n.a., (1970). Proceedings of the Society of Antiquaries of Scotland 103. Edinburgh: Society of Antiquaries of Scotland.

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Proceedings of the Society of Antiquaries of Scotland 103
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Proceedings of the Society of Antiquaries of Scotland
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103
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Journal
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Society of Antiquaries of Scotland
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1970
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Date Of Issue From: 1974
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05 Dec 2008
Article Title Sort Order Both Arrows Access Type Author / Editor Page
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Abstract
John Mercer
1 - 32
NR 644873. A seasonal camping site was represented by a layer of occupation material on a terrace above Lussa River; excavation yielded insects, seeds, charcoal, red ochre, pumice, a human hair and 1500 flint and quartz artefacts. Chisels and microliths predominate amongst a tool assemblage which is seen as the last of three microlithic phases in N Jura; radiocarbon dates fall in third millennium bc. The relationship between sites on Jura and Oronsay is discussed and doubt is thrown on the cultural status of the "Obanian". AR See also author's note on new 14C dates from Jura, Antiquity, 48, 1974, 65-6.
Ronald W B Morris
33 - 56
Susan M Pearce
57 - 64
NJ 482953. A hoard of about 60 bronzes was found in a cairn in 1843 and subsequently lost until 16 objects reappeared in 1971. Four socketed axes, six penannular armlets, a semi-tubular ring, two sets of triple-rings, a ring and two unique cast bronze cups are described and discussed in terms of their strong Covesea connections. A R
Horace Fairhurst
David B B Taylor
65 - 99
[NC 989194]. The Kilphedir settlement is typical of a common Sutherland class of hut-circles associated with clearance cairns and areas of arable. Five stone and timber round-houses were occupied c 500 BC on radiocarbon and pollen evidence, immediately prior to the local formation of blanket peat. The site was re-occupied perhaps in later 2nd century BC, when one of the old hut-circles was rebuilt on a more massive scale. Detailed soil and peat profiles are appended. A R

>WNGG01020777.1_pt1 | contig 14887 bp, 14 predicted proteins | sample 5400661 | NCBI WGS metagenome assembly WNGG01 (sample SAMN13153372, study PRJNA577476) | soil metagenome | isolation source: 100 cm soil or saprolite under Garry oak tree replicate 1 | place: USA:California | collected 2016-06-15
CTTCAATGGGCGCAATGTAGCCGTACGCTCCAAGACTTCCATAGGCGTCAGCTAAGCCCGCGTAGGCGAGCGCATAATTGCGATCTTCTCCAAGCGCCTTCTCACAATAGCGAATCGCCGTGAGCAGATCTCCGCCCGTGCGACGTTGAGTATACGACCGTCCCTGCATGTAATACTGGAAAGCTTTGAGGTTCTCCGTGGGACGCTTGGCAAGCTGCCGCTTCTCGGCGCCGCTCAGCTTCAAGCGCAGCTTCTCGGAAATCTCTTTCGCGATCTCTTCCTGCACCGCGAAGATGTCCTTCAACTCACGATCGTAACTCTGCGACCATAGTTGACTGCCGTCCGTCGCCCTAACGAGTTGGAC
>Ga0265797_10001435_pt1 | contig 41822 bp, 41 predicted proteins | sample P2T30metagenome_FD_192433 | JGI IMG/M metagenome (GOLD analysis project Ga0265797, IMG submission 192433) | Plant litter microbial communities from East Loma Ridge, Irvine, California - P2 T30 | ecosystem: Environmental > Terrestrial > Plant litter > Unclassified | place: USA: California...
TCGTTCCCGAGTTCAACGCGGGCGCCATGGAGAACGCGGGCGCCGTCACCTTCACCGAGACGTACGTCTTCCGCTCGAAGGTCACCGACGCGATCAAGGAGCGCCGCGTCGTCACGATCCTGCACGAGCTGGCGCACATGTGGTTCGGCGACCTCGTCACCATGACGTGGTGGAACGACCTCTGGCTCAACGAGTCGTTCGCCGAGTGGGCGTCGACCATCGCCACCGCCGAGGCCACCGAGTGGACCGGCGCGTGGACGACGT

J N Graham Ritchie
100 - 112
NM 824266. Illustrated catalogue and discussion of objects found during 19th-century excavations in a midden at Dùn an Fheurain and in a dun at Leccamore on Luing (NM 750107). The material from Dùn an Fheurain indicates occupation in the first two centuries AD (samian, ring-headed pin, spiral finger-ring) and in the mid and later first millennium AD (bone pins and comb, bone potter's stamp). A perforated antler plaque may belong to the wrest-plank of a lyre. A R
Anne S Robertson
113 - 168
Seventh list of Roman and Greek coins found in Scotland on Roman and native sites, in hoards or as isolated finds. The information contained in all seven lists is amalgamated in tables showing provenance, emperor and metal, and the implications of the chronological distribution of these coins are discussed. Maps illustrate the geographical distribution of coins from non-Roman sites century by century. A R
Lloyd R Laing
169 - 177
Gordon H Slade
178 - 191
Alastair M T Maxwell-Irving
192 - 224
Firearms came late to Scotland, although first used there by the English in 1327. The earliest use by the Scots was of large cannon in siege warfare "Mons Meg" was used at Threave in 1455, and later the castle's outer curtain was rebuilt with handgun slits in the wall and gunholes in the corner "rounds". The typical oval-mouthed gunhole, with hourglass section, appears c 1540, usually one per wallface, although occasionally overlapping fields of fire were arranged at different levels (Damelzier, Littledean). A re-examination of Amisfield Tower shows that the basement is of early date, gunholes being contrived by widening the lighting slits to give the appearance of a good traverse (studied in other towers). By 1600 the basement gunhole was going out of favour, although the inconspicuous muskethole continued to be used in upper walling. D F R
James K Thomson
225 - 227
Fiona E S Roe
225
David V Clarke
228 - 231
Martin Henig
231 - 233
Herbert Coutts
233 - 235
Herbert Coutts
235 - 236
Lloyd R Laing
236 - 239
J Bryan
240 - 241
242 - 255
257 - 260